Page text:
White House favors curbs on deposit insurance

September 27, 1990|By New York Times News Service

WASHINGTON -- The Bush administration said yesterday that restrictions should be placed on insurance coverage of deposits at banks and suggested that the insurance premiums paid by the banks be pegged to the risk involved in their investments and loans.

In presenting the administration's latest views before the Senate Banking Committee yesterday, Treasury Undersecretary Robert R. Glauber said that the current level of deposit protection, $100,000 per account, should not be lowered.

But he added that the government should close loopholes that permitted virtually unlimited coverage through multiple accounts held by individuals, pension funds and institutions.

Mr. Glauber thus joined a growing debate in Washington among lawmakers and regulators about the steps that must be taken to avoid the collapse of the weakening bank insurance fund.

Emphasizing yesterday that the difficulties encountered by the banking industry were smaller than those plaguing the savings and loan community, Mr. Glauber said that "adverse trends in both the banking industry and the bank insurance fund are clear causes for concern."

Nearly a dozen proposals to ease the financial stress on banks have been introduced in Congress, ranging from drastically cutting insurance coverage to raising the premiums paid by banks to as high as $1 for every $100 in deposits, or nearly sevenfold, to overhauling the whole banking system.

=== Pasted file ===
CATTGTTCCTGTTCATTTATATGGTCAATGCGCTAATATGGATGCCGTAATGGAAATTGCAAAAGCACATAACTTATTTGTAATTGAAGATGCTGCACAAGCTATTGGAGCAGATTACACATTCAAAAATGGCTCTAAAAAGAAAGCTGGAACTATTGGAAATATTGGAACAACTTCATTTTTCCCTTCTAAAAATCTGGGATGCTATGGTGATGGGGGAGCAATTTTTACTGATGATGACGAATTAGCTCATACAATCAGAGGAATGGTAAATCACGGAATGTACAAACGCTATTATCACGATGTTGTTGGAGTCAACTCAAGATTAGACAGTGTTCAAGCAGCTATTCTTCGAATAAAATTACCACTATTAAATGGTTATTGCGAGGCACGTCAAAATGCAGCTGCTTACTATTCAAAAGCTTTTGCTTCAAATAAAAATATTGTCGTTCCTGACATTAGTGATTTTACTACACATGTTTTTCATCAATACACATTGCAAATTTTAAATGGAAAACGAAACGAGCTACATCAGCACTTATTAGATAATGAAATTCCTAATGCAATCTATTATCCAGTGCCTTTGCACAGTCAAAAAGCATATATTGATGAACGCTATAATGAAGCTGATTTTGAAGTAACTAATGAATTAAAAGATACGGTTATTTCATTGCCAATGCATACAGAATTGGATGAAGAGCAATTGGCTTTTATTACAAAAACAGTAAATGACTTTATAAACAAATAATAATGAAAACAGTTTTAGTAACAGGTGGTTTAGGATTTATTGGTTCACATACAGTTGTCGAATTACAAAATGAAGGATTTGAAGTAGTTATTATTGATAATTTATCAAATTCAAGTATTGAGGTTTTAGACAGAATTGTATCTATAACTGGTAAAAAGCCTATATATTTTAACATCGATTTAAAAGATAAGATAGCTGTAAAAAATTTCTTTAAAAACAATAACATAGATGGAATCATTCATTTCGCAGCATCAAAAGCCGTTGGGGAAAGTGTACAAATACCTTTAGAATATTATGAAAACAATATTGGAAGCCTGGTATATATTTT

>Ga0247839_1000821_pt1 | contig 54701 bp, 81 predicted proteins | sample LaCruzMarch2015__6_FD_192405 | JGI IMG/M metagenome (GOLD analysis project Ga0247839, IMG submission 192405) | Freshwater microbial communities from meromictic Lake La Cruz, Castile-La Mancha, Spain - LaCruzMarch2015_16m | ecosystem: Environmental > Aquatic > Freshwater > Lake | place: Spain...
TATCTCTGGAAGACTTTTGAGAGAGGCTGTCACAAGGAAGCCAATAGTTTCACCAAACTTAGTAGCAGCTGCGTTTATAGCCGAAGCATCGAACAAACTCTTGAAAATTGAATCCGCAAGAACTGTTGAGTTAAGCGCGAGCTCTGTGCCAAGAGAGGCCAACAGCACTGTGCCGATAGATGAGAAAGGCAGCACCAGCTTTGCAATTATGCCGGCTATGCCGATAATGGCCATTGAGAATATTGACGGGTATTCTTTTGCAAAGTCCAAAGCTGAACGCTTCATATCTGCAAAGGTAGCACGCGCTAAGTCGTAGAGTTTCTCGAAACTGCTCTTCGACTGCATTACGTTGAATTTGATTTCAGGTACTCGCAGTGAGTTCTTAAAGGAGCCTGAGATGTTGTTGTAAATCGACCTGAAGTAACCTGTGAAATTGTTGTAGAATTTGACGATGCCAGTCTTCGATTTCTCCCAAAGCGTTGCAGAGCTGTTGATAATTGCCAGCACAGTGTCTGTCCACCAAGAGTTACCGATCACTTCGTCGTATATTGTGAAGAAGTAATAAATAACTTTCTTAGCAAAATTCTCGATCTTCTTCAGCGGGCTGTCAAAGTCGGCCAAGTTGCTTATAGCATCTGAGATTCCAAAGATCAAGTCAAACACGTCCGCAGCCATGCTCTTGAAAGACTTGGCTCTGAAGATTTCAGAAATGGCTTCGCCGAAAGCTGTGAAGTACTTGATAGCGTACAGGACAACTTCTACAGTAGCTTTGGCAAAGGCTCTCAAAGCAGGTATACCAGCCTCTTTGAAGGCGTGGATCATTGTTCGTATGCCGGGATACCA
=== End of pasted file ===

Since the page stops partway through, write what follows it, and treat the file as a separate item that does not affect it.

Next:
The Federal Deposit Insurance Corp. has proposed increasing the premiums by 30 percent, to 19.5 cents per $100 in deposits, beginning next year.

The ratio of insurance to deposits is now about 70 cents for every $100, its lowest level since the fund was created during the Depression. Regulators have warned that an economic downturn or the collapse of one or several large banks could exhaust the $13.2 billion fund.

The worsening condition of the fund comes as many large banks are struggling with growing real estate portfolios in weakening markets, continued problem loans to less-developed nations and borrowings by corporations with their own financial difficulties. As a result, many larger banks are finding it increasingly difficult to raise capital.

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